# integral ln(x^2-x+2)dx?

Can anyone solve this using integration by parts? I haven't learned the whole integration with i thing so if possible don't use that strategy. Thank you!!

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• 9 years ago

I = ∫ In( x² - x + 2 )dx

Let :

. . . . . . . . . . . . . . . . . . . . . 2x - 1

u = In( x² - x + 2 ) => du = ▬▬▬▬ dx

. . . . . . . . . . . . . . . . . . . . x² - x + 2

dv = dx => v = x

So that :

I = ∫ In( x² - x + 2 )dx

. . . . . . . . . . . . . . . x(2x-1)

= xln(x² - x + 2) - ∫ ▬▬▬▬▬ dx (1)

. . . . . . . . . . . . . . x² - x + 2

Let solve :

. . .2x² - x

∫ ▬▬▬▬▬ dx

. .x² - x + 2

. . . . . . . . 2x - 5

= ∫ ( 2 + ▬▬▬▬▬ ) dx

. . . . . . . x² - x + 2

. . . . . . . . . . 2x - 1 . . . . . . . . . . 1

= 2∫ dx + ∫ ▬▬▬▬▬ dx - 4 ∫ ▬▬▬▬▬ dx

. . . . . . . . . x² - x + 2 . . . . . .x² - x + 2

= 2x + J + H (2)

Let solve J :

. . 2x - 1

∫ ▬▬▬▬ dx

. x² - x + 2

Let :

u = x² - x + 2

du = (2x - 1)dx

. . du

∫ ▬▬▬

. . u

= ln|u| + C

= ln|x² - x + 2| + C (3)

Let solve H :

. . . . . . 1

- 4 ∫ ▬▬▬▬▬ dx

. . . . x² - x + 2

. . . . . . . . . 1

= -4 ∫ ▬▬▬▬▬▬▬ dx

. . . . .(x - 1/2)² + 7/4

Let :

u = x - 1/2

du = dx

. . . . . . . . . 1

= -4 ∫ ▬▬▬▬▬▬ dx

. . . . . . u² + 7/4

Let

u = √7.tanφ / 2( φ ∈ (-π/2 ; π/2 ) ) => φ = arctan( 2u/√7 )

du = √7 / ( 2cos²φ )

. . . . . . . . . . dφ

= -4 ∫ ▬▬▬▬▬▬▬▬▬

. . . . 7/4( 1 + tan²φ )cos²φ

. . . .16

= - ▬▬ ∫ dφ

. . . .7

. . . 16

= - ▬▬φ + C

. . . .7

. . . 16

= - ▬▬arctan( 2u/√7 ) + C

. . . .7

. . . 16

= - ▬▬arctan[ 2(x - 1/2)/√7 ] + C (4)

. . . .7

From (1) ; (2) ; (3) ; (4)

. . . . 16

=> ▬▬▬arctan[ 2(x - 1/2)/√7 ] - ln|x² - x + 2| - 2x + xln(x² - x + 2) + C

. . . . .7

Source(s): I'm a Vietnamese student grade 12
• .
Lv 4
9 years ago

Begin with integration by parts: u=ln(x^2-x+2), dv=dx, du=(2x-1)/(x^2-x+2) dx, v = x.

The integral becomes uv - integral v du = x ln(x^2-x+2) - integral[(2x^2-x)/(x^2-x+2)]dx.

Divide the numerator of the integrand by the denominator to simplify this to:

x ln(x^2-x+2) - integral[2 + (x-4)/(x^2-x+2)]dx.

The constant term in the integral can easily be integrated right now:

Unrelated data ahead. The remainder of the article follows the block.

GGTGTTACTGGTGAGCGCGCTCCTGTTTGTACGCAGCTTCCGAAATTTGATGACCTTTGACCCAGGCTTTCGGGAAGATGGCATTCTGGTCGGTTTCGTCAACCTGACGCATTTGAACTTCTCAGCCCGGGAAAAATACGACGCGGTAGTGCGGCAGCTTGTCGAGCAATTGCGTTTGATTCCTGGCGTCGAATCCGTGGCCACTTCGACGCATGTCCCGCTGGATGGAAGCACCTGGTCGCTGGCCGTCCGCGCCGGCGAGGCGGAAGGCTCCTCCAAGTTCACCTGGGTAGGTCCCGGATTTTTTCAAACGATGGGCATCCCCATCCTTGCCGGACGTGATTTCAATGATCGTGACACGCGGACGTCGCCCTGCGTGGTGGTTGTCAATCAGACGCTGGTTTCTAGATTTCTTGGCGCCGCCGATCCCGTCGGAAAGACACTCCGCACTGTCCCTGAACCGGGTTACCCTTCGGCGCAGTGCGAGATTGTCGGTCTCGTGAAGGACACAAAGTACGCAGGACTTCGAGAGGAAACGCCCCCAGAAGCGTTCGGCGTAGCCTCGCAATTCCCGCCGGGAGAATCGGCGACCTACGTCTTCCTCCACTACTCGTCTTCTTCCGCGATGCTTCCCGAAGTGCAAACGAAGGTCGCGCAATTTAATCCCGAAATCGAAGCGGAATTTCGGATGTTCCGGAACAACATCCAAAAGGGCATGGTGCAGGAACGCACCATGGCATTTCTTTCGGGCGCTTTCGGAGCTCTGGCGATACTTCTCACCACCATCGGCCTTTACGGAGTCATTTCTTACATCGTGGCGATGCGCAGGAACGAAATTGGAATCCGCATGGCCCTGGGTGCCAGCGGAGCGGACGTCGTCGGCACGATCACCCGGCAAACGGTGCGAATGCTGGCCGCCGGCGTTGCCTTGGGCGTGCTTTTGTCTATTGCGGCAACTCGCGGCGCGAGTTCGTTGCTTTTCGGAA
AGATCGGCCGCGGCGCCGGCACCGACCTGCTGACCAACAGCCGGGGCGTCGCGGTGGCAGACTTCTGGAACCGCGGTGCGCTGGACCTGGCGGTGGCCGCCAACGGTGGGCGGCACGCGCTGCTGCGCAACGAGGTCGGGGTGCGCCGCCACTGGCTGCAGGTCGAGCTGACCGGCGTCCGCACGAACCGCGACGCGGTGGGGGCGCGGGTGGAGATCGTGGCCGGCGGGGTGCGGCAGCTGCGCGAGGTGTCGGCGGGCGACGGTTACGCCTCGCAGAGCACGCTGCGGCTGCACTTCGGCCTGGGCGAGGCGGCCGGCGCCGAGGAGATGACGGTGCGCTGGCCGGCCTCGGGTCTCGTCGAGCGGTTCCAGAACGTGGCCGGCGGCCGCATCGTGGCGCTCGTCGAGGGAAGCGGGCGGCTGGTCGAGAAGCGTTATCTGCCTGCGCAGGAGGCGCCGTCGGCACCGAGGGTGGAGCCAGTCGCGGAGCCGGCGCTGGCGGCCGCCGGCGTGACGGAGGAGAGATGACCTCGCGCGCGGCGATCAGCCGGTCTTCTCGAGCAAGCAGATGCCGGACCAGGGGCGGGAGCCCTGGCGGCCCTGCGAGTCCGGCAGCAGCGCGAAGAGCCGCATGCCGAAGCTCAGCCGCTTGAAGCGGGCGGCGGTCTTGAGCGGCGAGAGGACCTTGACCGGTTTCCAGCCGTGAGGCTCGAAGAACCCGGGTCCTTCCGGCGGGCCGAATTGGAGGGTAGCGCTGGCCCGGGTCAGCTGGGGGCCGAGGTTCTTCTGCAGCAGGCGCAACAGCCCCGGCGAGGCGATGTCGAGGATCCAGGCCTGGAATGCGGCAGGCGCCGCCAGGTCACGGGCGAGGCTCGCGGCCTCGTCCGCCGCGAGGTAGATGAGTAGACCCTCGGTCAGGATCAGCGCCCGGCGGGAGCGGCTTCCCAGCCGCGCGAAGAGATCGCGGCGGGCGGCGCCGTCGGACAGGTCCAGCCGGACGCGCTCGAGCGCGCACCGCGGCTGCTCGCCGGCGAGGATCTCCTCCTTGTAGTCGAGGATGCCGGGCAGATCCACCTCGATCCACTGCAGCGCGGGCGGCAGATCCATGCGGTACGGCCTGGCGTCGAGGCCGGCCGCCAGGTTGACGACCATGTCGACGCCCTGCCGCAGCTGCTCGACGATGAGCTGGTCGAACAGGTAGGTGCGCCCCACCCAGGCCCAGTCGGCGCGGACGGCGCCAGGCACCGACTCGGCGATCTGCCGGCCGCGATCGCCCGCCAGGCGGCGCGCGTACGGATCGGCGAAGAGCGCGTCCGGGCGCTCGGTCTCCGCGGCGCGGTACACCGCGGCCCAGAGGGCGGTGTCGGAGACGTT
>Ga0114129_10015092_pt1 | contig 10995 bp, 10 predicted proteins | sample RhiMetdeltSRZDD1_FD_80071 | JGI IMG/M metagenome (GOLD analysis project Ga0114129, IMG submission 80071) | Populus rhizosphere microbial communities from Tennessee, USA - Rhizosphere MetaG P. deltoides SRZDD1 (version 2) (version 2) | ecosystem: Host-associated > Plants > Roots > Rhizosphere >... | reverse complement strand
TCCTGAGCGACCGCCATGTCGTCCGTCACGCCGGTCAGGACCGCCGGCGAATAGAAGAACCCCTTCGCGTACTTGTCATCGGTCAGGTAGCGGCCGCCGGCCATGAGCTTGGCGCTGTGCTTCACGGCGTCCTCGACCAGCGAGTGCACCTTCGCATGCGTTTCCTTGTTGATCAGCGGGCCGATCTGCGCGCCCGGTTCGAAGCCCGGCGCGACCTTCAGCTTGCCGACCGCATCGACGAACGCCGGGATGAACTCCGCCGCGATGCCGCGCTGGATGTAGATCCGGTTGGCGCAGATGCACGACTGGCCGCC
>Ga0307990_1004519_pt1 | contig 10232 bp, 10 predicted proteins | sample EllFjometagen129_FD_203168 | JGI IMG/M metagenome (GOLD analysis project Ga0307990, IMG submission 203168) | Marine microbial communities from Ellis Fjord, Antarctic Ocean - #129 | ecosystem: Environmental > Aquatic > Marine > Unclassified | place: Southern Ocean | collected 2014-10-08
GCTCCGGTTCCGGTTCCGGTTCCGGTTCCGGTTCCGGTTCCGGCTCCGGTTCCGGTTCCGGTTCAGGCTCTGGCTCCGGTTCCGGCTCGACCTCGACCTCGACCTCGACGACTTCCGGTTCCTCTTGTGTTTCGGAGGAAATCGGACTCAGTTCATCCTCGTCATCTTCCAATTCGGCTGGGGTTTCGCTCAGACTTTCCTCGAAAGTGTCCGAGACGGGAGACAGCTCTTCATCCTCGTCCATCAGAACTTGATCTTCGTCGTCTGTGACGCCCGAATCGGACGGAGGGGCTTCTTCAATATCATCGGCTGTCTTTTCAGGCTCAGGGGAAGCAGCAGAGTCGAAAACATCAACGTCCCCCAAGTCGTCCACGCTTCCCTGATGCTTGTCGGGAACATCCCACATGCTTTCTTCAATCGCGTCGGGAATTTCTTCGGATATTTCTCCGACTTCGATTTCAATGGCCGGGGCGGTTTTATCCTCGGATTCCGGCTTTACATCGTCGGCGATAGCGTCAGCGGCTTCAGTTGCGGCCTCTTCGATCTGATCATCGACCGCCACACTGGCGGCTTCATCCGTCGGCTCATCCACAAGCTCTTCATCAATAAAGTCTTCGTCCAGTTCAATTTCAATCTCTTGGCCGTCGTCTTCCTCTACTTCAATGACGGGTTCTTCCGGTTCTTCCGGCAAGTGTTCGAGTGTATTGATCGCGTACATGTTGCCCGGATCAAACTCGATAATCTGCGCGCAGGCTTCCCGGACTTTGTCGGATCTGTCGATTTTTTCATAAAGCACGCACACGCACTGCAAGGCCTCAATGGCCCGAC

x ln(x^2-x+2) - 2x - integral[(x-4)/(x^2-x+2)]dx

Now, complete the square of the denominator of the integrand to convert it to (x-1/2)^2+7/4:

x ln(x^2-x+2) - 2x - integral[(x-4)/( (x-1/2)^2+7/4 )]dx

Split the numerator into two terms: (x-1/2)-7/2, and then create two separate integrals:

x ln(x^2-x+2) - 2x - integral[( (x-1/2) - 7/2 )/((x-1/2)^2+7/4)]dx

x ln(x^2-x+2) - 2x - integral[(x-1/2)/((x-1/2)^2+7/4)]dx + integral[(7/2)/((x-1/2)^2+7/4)]dx

Make the substitution u=x-1/2, du=dx:

x ln(x^2-x+2) - 2x - integral[u/(u^2+7/4)]du + (7/2)integral[1/(u^2+7/4)]du

The left integral can be solved by substitution: w=u^2, dw=2u du

x ln(x^2-x+2) - 2x - (1/2)integral[1/(w+7/4)]dw + (7/2)integral[1/(u^2+7/4)]du

x ln(x^2-x+2) - 2x - (1/2)ln(w+7/4) + (7/2)integral[1/(u^2+7/4)]du

Remember that w=u^2=(x-1/2)^2:

x ln(x^2-x+2) - 2x - (1/2)ln((x-1/2)^2+7/4) + (7/2)integral[1/(u^2+7/4)]du

x ln(x^2-x+2) - 2x - (1/2)ln(x^2-x+2) + (7/2)integral[1/(u^2+7/4)]du

The logarithmic terms are identical, so we can combine them:

(x-1/2) ln(x^2-x+2) - 2x + (7/2)integral[1/(u^2+7/4)]du

The remaining integral could be found in most integral tables, but I'll solve it anyway.

Do a trigonometric substitution: let u = (sqrt(7)/2) tan z, du = (sqrt(7)/2)sec^2(z) dz

(x-1/2)ln(x^2-x+2) - 2x + (7/2)(sqrt(7)/2)integral[sec^2(z)/((7/4) tan^2(z)+7/4)]dz

Since tan^2(z)+1=sec^2(z),

(x-1/2)ln(x^2-x+2) -2x + (7/2)(sqrt(7)/2)integral[sec^2(z)/((7/4) sec^2(z))]dz

(x-1/2)ln(x^2-x+2) -2x + (7/2)(sqrt(7)/2)integral[4/7]dz

Some numerators and denominators cancel:

(x-1/2) ln(x^2-x+2) - 2x + sqrt(7)integral[1]dz

(x-1/2) ln(x^2-x+2) - 2x + sqrt(7)z + C

Since u = (sqrt(7)/2) tan z, z = atan(2u/sqrt(7)). Since u = x-1/2, z = atan((2x-1)/sqrt(7))

(x-1/2) ln(x^2-x+2) - 2x + sqrt(7) atan((2x-1)/sqrt(7)) + C

And that's the result!

(I just checked this using Mathematica, and Mathematica got the same result)